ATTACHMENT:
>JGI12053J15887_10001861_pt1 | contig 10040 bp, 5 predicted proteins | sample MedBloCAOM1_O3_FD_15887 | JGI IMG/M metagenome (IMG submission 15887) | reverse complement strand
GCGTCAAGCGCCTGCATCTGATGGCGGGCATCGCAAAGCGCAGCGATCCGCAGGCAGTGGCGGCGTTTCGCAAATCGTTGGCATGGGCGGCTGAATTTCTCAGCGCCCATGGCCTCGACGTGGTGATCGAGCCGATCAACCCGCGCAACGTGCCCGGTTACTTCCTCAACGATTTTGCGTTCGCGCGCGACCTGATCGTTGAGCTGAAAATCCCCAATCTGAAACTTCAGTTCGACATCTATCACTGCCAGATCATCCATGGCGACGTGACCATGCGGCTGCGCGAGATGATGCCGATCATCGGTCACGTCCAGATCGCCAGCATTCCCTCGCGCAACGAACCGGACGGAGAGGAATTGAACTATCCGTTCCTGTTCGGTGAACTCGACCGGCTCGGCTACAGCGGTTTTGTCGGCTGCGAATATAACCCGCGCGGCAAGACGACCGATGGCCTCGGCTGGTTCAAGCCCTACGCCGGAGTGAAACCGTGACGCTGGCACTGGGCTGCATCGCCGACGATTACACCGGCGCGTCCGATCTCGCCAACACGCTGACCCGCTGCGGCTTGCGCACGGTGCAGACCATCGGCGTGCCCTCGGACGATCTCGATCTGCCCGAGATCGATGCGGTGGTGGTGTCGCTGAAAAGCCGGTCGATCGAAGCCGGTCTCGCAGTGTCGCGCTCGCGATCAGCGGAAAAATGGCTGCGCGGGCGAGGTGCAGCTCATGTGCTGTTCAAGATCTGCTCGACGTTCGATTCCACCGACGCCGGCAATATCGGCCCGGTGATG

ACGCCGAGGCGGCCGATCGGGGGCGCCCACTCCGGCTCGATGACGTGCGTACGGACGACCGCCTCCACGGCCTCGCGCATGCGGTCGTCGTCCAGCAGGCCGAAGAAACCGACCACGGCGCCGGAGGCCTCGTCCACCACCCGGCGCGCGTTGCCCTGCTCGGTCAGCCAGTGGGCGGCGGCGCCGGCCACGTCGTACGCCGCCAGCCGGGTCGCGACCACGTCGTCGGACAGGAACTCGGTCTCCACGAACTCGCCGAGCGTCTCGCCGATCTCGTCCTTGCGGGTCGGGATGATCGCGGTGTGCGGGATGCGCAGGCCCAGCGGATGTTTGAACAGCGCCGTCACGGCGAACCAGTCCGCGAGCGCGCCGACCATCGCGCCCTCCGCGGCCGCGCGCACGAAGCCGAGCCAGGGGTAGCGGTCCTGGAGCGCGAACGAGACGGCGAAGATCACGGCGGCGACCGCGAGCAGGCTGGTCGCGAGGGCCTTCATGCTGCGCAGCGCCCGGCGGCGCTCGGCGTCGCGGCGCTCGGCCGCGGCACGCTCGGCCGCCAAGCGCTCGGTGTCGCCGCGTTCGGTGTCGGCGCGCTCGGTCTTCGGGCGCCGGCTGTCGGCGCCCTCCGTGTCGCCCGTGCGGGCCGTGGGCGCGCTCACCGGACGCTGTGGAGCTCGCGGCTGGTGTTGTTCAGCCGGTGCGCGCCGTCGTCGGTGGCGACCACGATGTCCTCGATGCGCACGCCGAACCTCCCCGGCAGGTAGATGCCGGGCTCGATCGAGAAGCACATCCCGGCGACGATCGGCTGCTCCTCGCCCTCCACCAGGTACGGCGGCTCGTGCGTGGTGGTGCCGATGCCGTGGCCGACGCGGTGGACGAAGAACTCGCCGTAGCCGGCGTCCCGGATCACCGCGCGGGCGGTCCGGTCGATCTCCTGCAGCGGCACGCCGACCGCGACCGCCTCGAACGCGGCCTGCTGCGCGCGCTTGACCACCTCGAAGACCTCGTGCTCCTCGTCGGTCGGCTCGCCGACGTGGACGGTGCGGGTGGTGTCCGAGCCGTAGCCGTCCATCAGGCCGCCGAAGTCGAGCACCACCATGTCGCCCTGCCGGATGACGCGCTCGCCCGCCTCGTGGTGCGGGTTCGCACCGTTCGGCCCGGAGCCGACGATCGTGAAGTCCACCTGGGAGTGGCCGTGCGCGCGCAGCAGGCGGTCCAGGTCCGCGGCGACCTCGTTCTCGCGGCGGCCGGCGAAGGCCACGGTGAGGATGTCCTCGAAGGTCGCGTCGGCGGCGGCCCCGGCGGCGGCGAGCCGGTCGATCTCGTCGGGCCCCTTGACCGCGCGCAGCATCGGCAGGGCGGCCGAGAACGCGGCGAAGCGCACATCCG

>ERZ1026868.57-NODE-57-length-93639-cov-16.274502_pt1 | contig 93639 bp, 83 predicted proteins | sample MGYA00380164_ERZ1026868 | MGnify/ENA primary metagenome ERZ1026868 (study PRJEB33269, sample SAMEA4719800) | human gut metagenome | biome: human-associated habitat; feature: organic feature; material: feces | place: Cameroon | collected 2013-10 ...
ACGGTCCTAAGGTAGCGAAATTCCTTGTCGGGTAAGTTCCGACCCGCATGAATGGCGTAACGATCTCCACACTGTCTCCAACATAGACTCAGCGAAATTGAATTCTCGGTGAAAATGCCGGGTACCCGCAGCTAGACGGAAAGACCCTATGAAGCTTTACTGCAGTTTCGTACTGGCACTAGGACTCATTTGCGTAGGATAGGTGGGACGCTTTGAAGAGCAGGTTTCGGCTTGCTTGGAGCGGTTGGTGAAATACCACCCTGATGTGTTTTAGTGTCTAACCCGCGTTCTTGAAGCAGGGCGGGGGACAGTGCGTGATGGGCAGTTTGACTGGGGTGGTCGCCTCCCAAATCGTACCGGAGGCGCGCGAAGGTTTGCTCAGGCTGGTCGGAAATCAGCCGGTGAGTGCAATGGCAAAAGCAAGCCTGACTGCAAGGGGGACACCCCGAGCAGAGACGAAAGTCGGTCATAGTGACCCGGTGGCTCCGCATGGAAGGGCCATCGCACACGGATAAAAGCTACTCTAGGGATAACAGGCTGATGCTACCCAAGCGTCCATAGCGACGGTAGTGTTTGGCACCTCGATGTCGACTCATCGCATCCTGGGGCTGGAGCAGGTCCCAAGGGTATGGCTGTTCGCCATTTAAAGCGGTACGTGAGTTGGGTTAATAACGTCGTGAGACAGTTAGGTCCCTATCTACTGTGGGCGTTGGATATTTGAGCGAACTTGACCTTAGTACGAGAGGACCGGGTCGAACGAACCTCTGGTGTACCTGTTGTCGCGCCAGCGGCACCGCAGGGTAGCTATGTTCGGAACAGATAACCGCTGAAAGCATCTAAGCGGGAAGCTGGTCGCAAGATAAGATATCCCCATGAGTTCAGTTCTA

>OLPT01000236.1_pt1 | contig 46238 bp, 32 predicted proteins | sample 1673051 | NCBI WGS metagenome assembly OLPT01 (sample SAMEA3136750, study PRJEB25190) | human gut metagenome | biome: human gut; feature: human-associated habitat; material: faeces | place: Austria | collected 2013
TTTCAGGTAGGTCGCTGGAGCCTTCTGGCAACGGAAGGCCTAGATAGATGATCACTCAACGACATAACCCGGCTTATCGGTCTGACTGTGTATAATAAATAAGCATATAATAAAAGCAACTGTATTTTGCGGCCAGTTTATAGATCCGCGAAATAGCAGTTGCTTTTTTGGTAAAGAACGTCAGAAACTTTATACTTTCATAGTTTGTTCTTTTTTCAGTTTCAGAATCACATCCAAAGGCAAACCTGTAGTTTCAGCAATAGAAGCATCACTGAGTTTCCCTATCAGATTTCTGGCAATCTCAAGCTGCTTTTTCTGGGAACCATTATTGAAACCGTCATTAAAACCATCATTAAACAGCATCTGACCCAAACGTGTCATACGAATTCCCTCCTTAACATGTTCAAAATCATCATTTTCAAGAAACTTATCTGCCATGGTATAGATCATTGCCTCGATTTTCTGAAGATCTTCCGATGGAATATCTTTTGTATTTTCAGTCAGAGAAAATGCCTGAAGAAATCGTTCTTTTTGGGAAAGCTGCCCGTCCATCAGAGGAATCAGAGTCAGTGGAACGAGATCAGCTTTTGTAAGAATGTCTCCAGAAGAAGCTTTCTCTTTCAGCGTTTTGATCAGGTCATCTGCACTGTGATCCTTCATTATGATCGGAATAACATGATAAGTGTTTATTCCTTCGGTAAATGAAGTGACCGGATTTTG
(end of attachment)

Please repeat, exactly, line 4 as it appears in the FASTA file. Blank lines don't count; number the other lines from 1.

>ERZ1026868.57-NODE-57-length-93639-cov-16.274502_pt1 | contig 93639 bp, 83 predicted proteins | sample MGYA00380164_ERZ1026868 | MGnify/ENA primary metagenome ERZ1026868 (study PRJEB33269, sample SAMEA4719800) | human gut metagenome | biome: human-associated habitat; feature: organic feature; material: feces | place: Cameroon | collected 2013-10 ...